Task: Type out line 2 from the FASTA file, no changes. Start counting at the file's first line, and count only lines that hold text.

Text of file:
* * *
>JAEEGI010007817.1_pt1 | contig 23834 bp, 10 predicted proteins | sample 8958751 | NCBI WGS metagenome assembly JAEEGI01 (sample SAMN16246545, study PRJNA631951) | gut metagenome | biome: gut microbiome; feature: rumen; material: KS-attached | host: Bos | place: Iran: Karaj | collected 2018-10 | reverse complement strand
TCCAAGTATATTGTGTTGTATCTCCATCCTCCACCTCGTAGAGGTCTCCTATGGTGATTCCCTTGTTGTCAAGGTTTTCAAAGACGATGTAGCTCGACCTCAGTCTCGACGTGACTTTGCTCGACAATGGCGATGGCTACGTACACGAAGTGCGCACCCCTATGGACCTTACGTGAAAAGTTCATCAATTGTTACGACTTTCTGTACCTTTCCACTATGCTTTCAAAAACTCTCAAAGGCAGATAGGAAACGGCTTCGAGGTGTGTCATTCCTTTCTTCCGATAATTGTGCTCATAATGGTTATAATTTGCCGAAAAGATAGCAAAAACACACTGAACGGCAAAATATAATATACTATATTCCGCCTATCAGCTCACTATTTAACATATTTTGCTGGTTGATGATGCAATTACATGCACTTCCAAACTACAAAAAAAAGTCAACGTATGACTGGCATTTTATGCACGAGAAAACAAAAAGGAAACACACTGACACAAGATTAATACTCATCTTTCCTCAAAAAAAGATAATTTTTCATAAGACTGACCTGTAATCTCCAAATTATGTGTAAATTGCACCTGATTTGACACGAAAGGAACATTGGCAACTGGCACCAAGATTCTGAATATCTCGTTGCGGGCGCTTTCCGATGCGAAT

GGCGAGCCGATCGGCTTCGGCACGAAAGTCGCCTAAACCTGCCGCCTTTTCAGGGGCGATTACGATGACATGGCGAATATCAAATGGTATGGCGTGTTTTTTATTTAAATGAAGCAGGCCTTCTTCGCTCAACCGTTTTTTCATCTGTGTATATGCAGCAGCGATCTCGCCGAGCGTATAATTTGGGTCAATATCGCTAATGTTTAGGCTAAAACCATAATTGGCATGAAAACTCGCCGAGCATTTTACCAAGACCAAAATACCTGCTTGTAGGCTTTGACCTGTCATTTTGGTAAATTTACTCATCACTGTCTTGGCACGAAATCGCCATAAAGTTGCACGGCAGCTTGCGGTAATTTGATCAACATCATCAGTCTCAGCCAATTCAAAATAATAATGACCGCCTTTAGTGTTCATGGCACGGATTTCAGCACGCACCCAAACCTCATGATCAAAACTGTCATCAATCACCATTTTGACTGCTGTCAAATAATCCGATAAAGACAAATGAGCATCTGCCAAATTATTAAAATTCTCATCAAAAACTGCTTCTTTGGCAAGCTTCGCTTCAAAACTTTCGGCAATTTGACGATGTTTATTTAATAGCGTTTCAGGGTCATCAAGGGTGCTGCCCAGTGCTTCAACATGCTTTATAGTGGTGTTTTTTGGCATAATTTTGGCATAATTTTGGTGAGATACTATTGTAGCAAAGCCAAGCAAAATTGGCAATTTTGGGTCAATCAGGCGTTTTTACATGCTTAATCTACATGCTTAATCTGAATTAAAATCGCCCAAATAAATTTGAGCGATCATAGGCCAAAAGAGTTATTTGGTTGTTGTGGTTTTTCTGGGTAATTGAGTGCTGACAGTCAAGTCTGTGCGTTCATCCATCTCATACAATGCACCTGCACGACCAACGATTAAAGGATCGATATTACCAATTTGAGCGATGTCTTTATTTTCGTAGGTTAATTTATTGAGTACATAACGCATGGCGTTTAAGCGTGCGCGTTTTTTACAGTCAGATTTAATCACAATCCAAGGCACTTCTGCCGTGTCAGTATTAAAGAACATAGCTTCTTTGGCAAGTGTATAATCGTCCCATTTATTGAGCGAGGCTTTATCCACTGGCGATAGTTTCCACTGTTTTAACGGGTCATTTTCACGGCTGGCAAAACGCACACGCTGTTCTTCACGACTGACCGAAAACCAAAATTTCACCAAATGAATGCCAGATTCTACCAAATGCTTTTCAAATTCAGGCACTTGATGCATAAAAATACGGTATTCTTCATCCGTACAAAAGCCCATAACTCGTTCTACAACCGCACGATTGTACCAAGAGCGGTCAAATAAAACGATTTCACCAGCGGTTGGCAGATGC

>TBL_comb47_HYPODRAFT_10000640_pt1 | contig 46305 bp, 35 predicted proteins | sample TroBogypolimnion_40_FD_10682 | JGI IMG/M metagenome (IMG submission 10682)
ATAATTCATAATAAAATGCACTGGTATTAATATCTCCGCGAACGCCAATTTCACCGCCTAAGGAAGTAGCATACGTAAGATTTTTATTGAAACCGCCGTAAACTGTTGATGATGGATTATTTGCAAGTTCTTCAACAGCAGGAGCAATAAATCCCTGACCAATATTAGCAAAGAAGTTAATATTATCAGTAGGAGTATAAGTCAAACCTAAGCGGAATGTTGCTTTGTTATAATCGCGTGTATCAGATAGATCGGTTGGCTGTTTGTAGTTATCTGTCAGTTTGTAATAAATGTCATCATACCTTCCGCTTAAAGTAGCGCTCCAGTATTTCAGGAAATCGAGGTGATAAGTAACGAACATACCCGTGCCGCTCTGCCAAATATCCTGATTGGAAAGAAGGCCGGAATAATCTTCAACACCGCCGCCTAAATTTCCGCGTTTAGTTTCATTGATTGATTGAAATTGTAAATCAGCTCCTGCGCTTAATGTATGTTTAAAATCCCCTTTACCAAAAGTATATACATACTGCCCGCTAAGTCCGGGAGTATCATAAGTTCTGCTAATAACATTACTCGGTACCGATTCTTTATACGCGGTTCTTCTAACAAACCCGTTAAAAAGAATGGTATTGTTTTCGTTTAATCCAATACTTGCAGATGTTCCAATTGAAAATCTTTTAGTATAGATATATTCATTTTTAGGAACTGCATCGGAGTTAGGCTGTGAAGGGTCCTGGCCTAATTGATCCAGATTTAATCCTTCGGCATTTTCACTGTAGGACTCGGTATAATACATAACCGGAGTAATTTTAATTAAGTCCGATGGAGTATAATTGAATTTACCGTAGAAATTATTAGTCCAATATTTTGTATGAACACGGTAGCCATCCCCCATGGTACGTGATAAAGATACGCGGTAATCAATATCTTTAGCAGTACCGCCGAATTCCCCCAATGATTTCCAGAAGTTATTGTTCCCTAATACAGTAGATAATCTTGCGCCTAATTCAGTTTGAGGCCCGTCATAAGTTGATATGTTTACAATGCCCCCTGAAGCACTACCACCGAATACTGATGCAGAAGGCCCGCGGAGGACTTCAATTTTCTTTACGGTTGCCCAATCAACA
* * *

TCCAAGTATATTGTGTTGTATCTCCATCCTCCACCTCGTAGAGGTCTCCTATGGTGATTCCCTTGTTGTCAAGGTTTTCAAAGACGATGTAGCTCGACCTCAGTCTCGACGTGACTTTGCTCGACAATGGCGATGGCTACGTACACGAAGTGCGCACCCCTATGGACCTTACGTGAAAAGTTCATCAATTGTTACGACTTTCTGTACCTTTCCACTATGCTTTCAAAAACTCTCAAAGGCAGATAGGAAACGGCTTCGAGGTGTGTCATTCCTTTCTTCCGATAATTGTGCTCATAATGGTTATAATTTGCCGAAAAGATAGCAAAAACACACTGAACGGCAAAATATAATATACTATATTCCGCCTATCAGCTCACTATTTAACATATTTTGCTGGTTGATGATGCAATTACATGCACTTCCAAACTACAAAAAAAAGTCAACGTATGACTGGCATTTTATGCACGAGAAAACAAAAAGGAAACACACTGACACAAGATTAATACTCATCTTTCCTCAAAAAAAGATAATTTTTCATAAGACTGACCTGTAATCTCCAAATTATGTGTAAATTGCACCTGATTTGACACGAAAGGAACATTGGCAACTGGCACCAAGATTCTGAATATCTCGTTGCGGGCGCTTTCCGATGCGAAT